Dams that supply water to Istanbul have dried up, water authority data shows
According to data provided by the Istanbul Water and Sewerage Administration (İSKİ), the two dams that provide the majority of Istanbul’s water have dried up.
The two dams that provide water to Turkey’s largest city, Istanbul, each have less than 10% water supply, according to data provided by the Istanbul Water and Sewerage Administration (İSKİ).
Kazandere dam only has 8.02% of its water supply, while Pabuçdere has 3.19%. This could be dire news for Istanbul’s over 15 million residents.
Turkey has been experiencing an intensifying drought since 2019. 2020 was the driest year in five years, and conditions in 2021 only worsened - this summer saw historic wildfires in the country’s south, and intense drought and dwindling water levels throughout the country. At the beginning of this year, Istanbul’s water storage levels were already at their lowest levels in 15 years - at that point, according to İSKİ data, each dam had well over 70% capacity. Now, as this data shows, they are emptier than they have been in recent history.
The Kazandere and Pabuçdere dams are supplied by the water that flows from the Istranca mountains of Thrace, in western Turkey. There, the Istrancalar Dam is 22.4% full. In Kazandere and Pabuçdere, areas that would have historically been lakes and rivers now look like plains. Some shepherds have even begun sending their animals to graze on the dried riverbeds.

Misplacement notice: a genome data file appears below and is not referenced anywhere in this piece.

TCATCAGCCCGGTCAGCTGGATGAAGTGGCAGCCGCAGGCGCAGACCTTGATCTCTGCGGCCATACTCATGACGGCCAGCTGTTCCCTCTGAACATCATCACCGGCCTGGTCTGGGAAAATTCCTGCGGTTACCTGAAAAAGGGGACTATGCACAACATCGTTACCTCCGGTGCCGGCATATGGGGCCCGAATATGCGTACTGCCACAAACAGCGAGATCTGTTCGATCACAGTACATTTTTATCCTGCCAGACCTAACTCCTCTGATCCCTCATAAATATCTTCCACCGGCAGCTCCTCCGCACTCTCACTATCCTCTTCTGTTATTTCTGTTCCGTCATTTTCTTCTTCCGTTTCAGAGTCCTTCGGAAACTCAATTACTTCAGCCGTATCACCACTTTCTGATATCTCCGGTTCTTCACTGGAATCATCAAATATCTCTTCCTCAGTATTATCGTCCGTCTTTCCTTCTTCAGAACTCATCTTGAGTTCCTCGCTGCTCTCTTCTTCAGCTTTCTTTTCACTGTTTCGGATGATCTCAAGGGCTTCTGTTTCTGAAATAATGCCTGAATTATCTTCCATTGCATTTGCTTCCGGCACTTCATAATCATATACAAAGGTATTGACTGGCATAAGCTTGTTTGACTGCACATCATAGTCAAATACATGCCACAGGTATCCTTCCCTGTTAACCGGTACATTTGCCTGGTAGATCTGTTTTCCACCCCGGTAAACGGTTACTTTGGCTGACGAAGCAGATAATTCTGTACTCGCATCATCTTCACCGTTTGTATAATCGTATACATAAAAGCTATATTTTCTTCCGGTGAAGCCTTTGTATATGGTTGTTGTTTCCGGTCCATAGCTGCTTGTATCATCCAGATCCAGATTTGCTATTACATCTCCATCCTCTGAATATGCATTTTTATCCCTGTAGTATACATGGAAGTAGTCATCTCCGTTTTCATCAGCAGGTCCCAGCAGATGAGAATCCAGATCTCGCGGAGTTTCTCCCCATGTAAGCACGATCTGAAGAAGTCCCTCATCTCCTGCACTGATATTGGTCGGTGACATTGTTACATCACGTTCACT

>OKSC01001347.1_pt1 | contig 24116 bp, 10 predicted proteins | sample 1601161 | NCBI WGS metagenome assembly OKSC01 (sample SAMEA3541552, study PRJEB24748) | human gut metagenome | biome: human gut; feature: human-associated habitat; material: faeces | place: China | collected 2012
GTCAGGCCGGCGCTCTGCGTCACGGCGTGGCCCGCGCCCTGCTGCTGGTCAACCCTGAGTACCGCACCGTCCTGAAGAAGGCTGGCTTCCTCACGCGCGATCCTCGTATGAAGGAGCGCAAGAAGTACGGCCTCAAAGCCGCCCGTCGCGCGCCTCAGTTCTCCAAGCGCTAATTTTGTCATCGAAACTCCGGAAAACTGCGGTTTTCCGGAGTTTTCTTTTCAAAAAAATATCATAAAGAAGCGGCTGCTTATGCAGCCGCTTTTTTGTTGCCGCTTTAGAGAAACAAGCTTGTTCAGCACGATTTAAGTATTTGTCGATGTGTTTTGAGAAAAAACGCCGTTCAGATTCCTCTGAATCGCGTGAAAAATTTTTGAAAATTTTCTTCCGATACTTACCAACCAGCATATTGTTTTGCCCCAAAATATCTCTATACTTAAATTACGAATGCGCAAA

The entire Marmara region is in a state of extreme drought. According to Prof. Lokman Hakan Tecer, the dean of Tekirdağ Namık Kemal University, the region has experienced 46% less rainfall than it normally would this year. This drought has been experienced in several western Turkish cities, including Edirne and Kırklareli
“There has been a 46% decrease in precipitation as compared to the seasonal normal,” he said, “Precipitation has decreased by half […] According to the September drought index released by the General Directorate of Meteorology, the drought in Edirne, in particular, is moderately severe, while the city of Kırklareli has experienced a mildly dry period.”
The drought was particularly severe in August, according to Prof. Tecer, which made the situation even direr. However, he said that because autumn has come, a period of increased precipitation in the region, it’s possible that these dams will refill.